When I don't want students spending a lot of time memorizing things, I simply provide supplemental information on the exam itself.
For example, imagine a course textbook lists 12 reasons why something might happen. Rather than expecting them to memorize all 12, I might list all 12 on the exam, with an application question such as:
The book lists these 12 causes; which of the 12 is most likely to lead to a catastrophic failure? Explain.
In the case of a statistics class where "it is important to understand rather than know," and, "knowing statistical formulas won't help if you haven't understood how to apply them," you could simply compile a list of formulae from the course textbook and put them on the last page of the exam.
By the way, I agree with Moriarty's comment: "The act of carefully constructing this summary sheet is usually much more useful than the notes on it." My approach doesn't have this benefit, but it does have a few advantages of its own. For one, a student is less likely to get a better score simply because of a better-prepared cheat sheet. For another, the student might focus on understanding the material at a higher level instead of transcribing lower-level details.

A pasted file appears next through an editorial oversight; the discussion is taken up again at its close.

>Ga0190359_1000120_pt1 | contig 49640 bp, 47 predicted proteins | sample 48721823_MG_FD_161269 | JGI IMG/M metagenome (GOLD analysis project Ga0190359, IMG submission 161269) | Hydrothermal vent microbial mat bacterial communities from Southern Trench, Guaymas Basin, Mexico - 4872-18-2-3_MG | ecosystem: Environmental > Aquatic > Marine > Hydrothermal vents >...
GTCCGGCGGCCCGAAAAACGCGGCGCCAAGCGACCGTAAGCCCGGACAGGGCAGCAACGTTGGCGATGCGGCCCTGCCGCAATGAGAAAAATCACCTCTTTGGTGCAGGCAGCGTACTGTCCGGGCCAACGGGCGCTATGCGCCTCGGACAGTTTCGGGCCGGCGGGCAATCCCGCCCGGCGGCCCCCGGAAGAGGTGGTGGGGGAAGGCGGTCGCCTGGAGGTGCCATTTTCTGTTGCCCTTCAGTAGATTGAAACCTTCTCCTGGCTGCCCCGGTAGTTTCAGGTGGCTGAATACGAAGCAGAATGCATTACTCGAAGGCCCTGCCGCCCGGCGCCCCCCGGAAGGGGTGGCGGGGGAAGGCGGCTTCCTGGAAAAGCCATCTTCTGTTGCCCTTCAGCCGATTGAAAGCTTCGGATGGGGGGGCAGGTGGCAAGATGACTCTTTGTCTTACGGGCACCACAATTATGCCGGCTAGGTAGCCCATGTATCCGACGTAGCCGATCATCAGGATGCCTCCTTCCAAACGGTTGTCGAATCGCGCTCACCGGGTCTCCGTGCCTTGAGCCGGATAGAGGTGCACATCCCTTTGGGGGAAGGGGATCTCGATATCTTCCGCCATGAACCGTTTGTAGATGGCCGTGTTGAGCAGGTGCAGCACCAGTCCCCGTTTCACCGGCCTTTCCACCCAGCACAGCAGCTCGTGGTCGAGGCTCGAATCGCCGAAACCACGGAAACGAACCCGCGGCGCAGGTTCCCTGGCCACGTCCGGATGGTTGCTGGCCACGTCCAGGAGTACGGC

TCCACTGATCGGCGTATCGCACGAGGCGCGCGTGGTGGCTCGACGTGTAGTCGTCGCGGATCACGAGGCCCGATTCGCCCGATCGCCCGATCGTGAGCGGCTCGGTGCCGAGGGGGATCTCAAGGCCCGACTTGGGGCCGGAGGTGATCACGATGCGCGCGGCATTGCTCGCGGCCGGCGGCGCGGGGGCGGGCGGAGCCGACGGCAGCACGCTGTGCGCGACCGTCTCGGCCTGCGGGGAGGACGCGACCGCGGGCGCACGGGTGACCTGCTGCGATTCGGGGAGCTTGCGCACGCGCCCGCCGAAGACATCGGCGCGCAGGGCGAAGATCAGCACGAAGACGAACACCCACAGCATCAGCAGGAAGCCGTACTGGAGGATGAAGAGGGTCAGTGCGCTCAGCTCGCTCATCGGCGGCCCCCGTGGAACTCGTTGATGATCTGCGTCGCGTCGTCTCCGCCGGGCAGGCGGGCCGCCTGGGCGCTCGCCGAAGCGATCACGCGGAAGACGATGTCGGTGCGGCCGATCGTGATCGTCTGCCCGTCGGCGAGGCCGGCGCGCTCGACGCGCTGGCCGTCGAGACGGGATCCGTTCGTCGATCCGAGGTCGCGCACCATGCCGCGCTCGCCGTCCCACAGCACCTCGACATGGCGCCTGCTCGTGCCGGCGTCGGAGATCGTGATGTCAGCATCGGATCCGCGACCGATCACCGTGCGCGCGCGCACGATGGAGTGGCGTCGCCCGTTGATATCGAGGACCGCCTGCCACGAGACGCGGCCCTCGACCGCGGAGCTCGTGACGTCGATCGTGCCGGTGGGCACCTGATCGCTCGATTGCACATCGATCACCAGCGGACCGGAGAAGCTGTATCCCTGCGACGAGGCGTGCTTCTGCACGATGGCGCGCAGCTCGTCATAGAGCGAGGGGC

My general rule is: If something is hard for me to remember without looking it up, then I don't expect students to memorize it for an exam. I will supply it instead.
Here's another idea to consider. (I haven't used this one, but I had a professor who did, and I admit I liked his reasoning.)
One professor of mine had a custom of administering open book, closed notes exams. (In other words, you could use your book, but not a cheat sheet.) Why this way, instead of the other way around? Because, he said, "Most students won't keep their cheat sheets, but a lot of them will keep their textbooks." There were no restrictions on writing inside the margins or the back cover (in fact, that practice was encouraged). Sure enough, I still have a book from his course, and I just opened the front cover, and found my cheat sheet still intact, with plenty of complex equations and hyroglyphics in my own handwriting.
As more and more campus bookstores offer e-readers, this approach might become outdated. But I still think it's worth sharing; I always appreciated how this particlar professor was always looking years down the road, as opposed to just the end of the term.